Figure 9: DAG Destination Prefix

   The Destination Prefix suboption is used when the DODAG root, or
   another node located upwards along the DODAG on the path to the DODAG
   root, needs to indicate that it offers connectivity to destination
   prefixes other than the default.  This may be useful in cases where
   more than one LBR is operating within the LLN and offering
   connectivity to different administrative domains, e.g. a home network
   and a utility network.  In such cases, upon observing the Destination
   Prefixes offered by a particular DODAG, a node MAY decide to join
   multiple DODAGs in support of a particular application.

   The Length is coded as the length of the suboption in octets,
   excluding the Type and Length fields.

   Prf is the Route Preference as in [RFC4191].  The reserved fields
   MUST be set to zero on transmission and MUST be ignored on receipt.

   The Prefix Lifetime is a 32-bit unsigned integer representing the
   length of time in seconds (relative to the time the packet is sent)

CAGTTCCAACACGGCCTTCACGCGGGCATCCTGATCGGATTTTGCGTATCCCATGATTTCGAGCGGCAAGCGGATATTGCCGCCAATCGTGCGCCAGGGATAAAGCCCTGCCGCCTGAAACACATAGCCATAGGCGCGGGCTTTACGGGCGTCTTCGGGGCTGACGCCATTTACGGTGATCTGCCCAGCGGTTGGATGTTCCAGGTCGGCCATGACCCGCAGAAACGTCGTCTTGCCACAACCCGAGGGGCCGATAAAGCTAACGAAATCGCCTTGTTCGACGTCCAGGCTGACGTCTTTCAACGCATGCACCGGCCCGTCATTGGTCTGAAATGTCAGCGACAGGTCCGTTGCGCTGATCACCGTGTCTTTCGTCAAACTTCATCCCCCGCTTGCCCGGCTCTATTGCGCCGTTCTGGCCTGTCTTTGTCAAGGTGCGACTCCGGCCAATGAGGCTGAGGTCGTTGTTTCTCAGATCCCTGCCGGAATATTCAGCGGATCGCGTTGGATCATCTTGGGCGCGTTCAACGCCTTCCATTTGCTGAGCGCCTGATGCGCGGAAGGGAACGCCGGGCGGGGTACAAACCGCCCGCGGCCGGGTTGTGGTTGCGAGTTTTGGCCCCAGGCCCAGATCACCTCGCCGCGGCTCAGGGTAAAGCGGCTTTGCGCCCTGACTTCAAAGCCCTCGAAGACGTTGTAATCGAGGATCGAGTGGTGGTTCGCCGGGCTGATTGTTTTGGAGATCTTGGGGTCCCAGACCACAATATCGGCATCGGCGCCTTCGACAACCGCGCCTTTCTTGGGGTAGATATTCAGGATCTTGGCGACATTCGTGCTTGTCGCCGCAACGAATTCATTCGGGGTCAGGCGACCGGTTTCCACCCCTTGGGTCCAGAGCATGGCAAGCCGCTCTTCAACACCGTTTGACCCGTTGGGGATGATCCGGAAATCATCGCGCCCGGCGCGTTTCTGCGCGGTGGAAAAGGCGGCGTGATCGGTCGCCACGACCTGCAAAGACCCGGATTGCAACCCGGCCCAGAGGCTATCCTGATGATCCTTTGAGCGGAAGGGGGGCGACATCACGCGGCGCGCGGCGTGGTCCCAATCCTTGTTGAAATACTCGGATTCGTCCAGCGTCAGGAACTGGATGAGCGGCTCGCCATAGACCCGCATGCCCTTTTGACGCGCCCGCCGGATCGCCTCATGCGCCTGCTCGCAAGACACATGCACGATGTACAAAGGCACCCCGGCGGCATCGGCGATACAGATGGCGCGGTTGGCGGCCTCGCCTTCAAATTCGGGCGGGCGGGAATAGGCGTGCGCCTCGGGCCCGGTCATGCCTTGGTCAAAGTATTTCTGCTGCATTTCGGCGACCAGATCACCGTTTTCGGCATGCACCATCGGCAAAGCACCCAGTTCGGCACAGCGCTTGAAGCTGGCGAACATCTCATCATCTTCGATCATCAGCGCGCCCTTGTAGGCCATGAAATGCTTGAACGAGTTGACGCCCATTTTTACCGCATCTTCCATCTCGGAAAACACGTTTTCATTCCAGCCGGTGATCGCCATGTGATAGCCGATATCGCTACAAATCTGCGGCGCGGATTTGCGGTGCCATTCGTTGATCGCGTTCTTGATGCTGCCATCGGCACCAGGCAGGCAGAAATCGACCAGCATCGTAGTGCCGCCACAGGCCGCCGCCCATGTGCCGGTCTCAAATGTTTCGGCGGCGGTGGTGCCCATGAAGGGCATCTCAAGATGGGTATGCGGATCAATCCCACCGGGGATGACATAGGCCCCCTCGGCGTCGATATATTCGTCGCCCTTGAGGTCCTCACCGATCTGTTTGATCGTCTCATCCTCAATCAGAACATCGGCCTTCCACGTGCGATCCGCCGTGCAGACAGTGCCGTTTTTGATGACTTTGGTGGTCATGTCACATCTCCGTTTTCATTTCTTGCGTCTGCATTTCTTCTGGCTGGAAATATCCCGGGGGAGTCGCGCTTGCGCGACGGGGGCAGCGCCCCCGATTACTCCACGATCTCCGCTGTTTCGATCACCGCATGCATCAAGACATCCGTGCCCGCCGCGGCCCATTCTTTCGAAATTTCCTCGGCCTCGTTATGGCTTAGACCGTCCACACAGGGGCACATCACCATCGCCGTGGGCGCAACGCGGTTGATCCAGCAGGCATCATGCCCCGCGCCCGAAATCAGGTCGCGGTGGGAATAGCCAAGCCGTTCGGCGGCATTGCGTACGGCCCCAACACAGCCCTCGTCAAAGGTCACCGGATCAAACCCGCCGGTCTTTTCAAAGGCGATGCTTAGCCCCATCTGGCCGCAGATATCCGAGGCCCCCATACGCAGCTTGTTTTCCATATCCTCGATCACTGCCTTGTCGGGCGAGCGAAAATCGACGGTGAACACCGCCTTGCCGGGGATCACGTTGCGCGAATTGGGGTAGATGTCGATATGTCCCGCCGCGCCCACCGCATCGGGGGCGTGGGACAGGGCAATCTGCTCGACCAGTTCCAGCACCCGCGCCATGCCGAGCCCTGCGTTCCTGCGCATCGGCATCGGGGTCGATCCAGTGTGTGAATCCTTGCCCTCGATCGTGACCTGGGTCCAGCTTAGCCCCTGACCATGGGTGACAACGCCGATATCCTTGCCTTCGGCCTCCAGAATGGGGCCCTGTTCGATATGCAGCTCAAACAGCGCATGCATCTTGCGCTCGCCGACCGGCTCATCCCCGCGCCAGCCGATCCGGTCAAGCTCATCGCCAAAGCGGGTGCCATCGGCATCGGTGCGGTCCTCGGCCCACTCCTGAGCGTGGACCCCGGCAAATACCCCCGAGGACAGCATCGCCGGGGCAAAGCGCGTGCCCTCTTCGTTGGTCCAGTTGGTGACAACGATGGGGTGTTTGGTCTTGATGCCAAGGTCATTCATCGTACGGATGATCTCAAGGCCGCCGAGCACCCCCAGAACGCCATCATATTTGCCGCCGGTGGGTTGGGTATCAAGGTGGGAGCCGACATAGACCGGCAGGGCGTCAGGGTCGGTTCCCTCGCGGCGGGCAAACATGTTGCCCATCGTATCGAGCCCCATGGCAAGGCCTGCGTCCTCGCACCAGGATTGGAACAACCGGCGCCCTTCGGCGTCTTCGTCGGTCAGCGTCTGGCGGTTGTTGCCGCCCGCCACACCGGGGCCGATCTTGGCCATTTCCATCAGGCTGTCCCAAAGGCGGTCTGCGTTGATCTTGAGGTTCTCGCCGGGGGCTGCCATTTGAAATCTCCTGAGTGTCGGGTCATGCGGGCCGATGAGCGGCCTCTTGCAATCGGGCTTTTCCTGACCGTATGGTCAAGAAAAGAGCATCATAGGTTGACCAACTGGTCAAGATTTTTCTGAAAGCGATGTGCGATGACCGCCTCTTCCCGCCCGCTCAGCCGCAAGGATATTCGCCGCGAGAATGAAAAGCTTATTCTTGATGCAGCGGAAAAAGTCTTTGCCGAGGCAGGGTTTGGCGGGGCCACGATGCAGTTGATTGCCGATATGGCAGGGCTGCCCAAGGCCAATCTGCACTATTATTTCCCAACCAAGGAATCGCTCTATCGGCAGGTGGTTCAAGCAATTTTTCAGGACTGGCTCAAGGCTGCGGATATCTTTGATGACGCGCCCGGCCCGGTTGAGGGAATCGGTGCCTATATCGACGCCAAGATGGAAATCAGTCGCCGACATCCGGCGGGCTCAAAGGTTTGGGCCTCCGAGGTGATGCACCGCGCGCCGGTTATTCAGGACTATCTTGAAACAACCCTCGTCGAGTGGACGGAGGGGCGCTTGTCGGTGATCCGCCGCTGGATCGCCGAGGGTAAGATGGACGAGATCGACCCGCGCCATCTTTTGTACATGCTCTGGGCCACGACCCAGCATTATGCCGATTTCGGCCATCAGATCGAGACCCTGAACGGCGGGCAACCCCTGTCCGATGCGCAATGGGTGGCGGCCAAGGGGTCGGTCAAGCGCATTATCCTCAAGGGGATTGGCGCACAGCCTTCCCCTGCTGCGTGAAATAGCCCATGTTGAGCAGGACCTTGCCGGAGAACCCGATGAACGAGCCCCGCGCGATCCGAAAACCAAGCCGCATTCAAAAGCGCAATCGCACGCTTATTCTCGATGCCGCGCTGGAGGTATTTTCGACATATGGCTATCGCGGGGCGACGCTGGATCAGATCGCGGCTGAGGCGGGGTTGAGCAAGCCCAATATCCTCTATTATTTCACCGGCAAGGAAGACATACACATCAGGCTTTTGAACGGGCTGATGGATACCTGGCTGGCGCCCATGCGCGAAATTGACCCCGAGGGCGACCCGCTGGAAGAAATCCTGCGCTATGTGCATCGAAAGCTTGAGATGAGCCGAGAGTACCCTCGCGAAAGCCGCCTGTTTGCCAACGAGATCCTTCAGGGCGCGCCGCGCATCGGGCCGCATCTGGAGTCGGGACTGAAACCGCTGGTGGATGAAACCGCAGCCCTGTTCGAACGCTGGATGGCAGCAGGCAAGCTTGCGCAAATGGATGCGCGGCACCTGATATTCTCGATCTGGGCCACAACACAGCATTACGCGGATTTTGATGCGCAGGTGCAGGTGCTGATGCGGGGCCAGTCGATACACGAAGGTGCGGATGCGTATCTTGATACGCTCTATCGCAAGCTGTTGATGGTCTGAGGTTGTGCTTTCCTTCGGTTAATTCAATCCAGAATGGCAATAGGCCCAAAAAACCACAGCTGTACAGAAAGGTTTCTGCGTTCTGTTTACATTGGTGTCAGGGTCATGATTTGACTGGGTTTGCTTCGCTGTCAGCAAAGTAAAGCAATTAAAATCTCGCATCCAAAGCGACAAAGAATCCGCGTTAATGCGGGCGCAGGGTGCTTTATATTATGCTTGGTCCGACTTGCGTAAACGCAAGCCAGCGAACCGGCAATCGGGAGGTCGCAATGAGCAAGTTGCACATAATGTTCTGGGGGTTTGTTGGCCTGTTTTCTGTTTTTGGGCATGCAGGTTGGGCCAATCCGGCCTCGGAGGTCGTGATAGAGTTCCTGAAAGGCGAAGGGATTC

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   that the Destination Prefix is valid for route determination.  The
   lifetime is initially set by the node that owns the prefix and
   denotes the valid lifetime for that prefix (similar to
   AdvValidLifetime [RFC4861]).  The value might be reduced by the
   originator and/or en-route nodes that will not provide connectivity
   for the whole valid lifetime.  A value of all one bits (0xFFFFFFFF)
   represents infinity.  A value of all zero bits (0x00000000) indicates
   a loss of reachability.

   The Prefix Length is an 8-bit unsigned integer that indicates the
   number of leading bits in the destination prefix.

   The Destination Prefix contains Prefix Length significant bits of the
   destination prefix.  The remaining bits of the Destination Prefix, as
   required to complete the trailing octet, are set to 0.

   In the event that a DIO message may need to specify connectivity to
   more than one destination, the Destination Prefix suboption may be
   repeated.

6.1.3.1.1.6.  DAG Configuration

   The DAG Configuration suboption does not have any alignment
   requirements.  Its format is as follows:


        0                   1                   2                   3
        0 1 2 3 4 5 6 7 8 9 0 1 2 3 4 5 6 7 8 9 0 1 2 3 4 5 6 7 8 9 0 1
       +-+-+-+-+-+-+-+-+-+-+-+-+-+-+-+-+-+-+-+-+-+-+-+-+-+-+-+-+-+-+-+-+
       |   Type = 4    |            Length             | DIOIntDoubl.  |